While the industry heavyweights in the Open Software Foundation still have the bulk to win any tug-o’-war, AT&T Co has managed to marshall a surprisingly strong team for its own view of the appropriate compromise between the two Unix camps. Against IBM, DEC, Hewlett-Packard Co, Siemens, Bull, Nixdorf and Apollo Computer, AT&T is now able […]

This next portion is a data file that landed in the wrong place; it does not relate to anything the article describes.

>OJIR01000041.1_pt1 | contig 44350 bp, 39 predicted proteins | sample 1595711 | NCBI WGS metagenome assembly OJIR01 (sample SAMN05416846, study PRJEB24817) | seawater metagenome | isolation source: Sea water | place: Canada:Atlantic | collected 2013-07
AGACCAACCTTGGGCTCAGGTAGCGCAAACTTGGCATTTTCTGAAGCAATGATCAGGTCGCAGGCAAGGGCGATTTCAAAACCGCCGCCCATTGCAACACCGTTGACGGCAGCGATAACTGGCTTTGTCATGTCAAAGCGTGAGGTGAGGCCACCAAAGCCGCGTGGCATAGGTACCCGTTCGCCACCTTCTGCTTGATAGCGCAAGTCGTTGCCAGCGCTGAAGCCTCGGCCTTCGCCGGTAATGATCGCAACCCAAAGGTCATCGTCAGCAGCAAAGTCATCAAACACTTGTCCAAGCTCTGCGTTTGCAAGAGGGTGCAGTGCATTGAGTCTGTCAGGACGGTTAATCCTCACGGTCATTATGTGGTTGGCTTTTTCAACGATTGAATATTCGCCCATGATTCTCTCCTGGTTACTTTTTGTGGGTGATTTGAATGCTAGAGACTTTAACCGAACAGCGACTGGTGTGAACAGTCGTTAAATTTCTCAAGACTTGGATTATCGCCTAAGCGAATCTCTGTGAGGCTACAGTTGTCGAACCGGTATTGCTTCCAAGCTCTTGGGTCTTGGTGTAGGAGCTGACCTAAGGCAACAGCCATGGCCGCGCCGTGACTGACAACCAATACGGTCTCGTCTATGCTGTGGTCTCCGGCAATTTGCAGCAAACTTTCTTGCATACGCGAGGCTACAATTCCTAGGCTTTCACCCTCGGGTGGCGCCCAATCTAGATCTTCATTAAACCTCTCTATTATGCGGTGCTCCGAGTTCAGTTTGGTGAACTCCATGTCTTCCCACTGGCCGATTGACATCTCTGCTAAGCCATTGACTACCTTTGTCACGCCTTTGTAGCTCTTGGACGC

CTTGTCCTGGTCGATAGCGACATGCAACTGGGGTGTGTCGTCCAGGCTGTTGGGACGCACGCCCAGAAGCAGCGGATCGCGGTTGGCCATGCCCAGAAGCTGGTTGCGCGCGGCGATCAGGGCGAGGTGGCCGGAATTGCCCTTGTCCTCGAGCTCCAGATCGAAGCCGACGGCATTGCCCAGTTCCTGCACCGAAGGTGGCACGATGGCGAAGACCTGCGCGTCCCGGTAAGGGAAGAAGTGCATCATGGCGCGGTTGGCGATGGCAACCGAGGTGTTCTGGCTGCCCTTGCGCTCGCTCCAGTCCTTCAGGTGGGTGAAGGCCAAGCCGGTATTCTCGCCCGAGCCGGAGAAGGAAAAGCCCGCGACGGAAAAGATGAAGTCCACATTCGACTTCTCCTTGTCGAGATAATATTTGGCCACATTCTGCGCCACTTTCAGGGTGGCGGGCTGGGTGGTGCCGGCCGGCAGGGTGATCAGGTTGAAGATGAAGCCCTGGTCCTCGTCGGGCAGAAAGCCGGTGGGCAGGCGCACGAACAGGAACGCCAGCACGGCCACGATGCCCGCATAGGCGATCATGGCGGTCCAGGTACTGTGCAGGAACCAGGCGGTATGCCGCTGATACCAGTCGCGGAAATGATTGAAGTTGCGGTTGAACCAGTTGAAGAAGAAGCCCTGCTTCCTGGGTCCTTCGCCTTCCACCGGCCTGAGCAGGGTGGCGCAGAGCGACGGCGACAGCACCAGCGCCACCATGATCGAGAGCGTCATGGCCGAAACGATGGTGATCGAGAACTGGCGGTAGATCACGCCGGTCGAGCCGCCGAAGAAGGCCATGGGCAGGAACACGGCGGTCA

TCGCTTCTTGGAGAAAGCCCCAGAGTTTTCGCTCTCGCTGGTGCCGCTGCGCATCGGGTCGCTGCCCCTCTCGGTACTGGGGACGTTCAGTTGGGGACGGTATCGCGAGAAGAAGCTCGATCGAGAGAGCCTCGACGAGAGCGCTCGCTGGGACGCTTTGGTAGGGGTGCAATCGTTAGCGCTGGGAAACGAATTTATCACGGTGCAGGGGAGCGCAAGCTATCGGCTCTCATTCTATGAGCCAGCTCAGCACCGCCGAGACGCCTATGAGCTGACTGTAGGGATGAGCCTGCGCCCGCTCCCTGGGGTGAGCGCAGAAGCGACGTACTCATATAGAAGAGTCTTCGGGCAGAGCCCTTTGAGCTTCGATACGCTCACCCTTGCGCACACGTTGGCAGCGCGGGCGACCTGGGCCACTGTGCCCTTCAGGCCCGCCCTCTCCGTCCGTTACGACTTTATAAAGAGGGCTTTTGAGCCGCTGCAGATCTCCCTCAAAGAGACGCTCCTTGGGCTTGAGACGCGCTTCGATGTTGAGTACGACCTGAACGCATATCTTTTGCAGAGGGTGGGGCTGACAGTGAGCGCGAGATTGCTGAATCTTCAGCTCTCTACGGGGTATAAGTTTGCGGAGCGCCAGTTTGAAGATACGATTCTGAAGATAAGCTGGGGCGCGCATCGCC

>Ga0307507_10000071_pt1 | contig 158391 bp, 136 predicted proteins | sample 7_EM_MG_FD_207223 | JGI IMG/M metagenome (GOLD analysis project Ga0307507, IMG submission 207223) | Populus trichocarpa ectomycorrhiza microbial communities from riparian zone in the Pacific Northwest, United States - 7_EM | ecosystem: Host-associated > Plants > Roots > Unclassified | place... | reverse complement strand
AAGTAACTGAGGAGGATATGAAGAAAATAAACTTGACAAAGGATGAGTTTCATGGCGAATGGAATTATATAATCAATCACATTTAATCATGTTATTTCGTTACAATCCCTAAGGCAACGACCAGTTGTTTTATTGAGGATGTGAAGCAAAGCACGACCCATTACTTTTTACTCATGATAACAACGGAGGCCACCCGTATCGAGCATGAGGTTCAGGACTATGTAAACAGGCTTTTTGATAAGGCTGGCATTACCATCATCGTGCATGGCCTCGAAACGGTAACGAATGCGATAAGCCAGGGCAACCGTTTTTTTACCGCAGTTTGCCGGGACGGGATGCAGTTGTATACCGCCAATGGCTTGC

While the industry heavyweights in the Open Software Foundation still have the bulk to win any tug-o’-war, AT&T Co has managed to marshall a surprisingly strong team for its own view of the appropriate compromise between the two Unix camps. Against IBM, DEC, Hewlett-Packard Co, Siemens, Bull, Nixdorf and Apollo Computer, AT&T is now able to field Unisys, NCR, Fujitsu, ICL and Amdahl, Prime Computer and Gould Computer as well as Olivetti and Sun Microsystems, and without the massive muscle of Siemens and Hitachi, in terms of total business done, the two sides would be a near even match. The sticking point now seems to be whether the Unix kernel should be the one from IBM’s next release of AIX, or the one in AT&T System V.4 – and from more than one direction is coming an insistence that IBM has intrinsically the better product – one source even dubbed it Unix System V.5. AT&T is understood to have made a serious offer to relax restrictions on access to its technology, on condition that the Foundation agreed to adopt AT&T technology – indeed the phone company is said to be suggesting that the Foundation should share the development work with its own labs. Current Foundation plans are for a future version of IBM’s to be the basis of OSF Unix: this version is said to incorporate V.2 and V.3 features but to steer clear of AT&T extensions such as the Remote File System that, coupled with AT&T’s licensing policy – which could now open up – angered manufacturers back when V.3 was released. DEC, which required considerable effort to bring its BSD-based Ultrix to System V Interface Definition compatibility, is said to be the main objector to any further shift towards AT&T technology. This may remain a considerable sticking point for any attempts by AT&T to get System V technology adopted by the Foundation, but, on the other hand, just about every serious RISC and complex instruction set microprocessor runs AT&T System V.3 Unix now, which has to make it easier to extend the operating system for those processors by using Foundation features built on an AT&T kernel than to try extracting all or part of a product built on an as yet undelivered drastically rewritten AIX product. Another issue is that AT&T is insisting that as part of any rapprochement, any company should be free to become a Foundation sponsor with a seat on the board – and most of the 11 companies in the AT&T camp may well want to pay their $4.5m dues and get a seat on the board which could lead to somewhat chaotic board meetings and an embarrassment of cash flowing into the Foundation. It is clear that the negotiations are going to be extremely difficult and are likely to be protracted, but almost all parties are agreed that the stakes are so high that they have to succeed.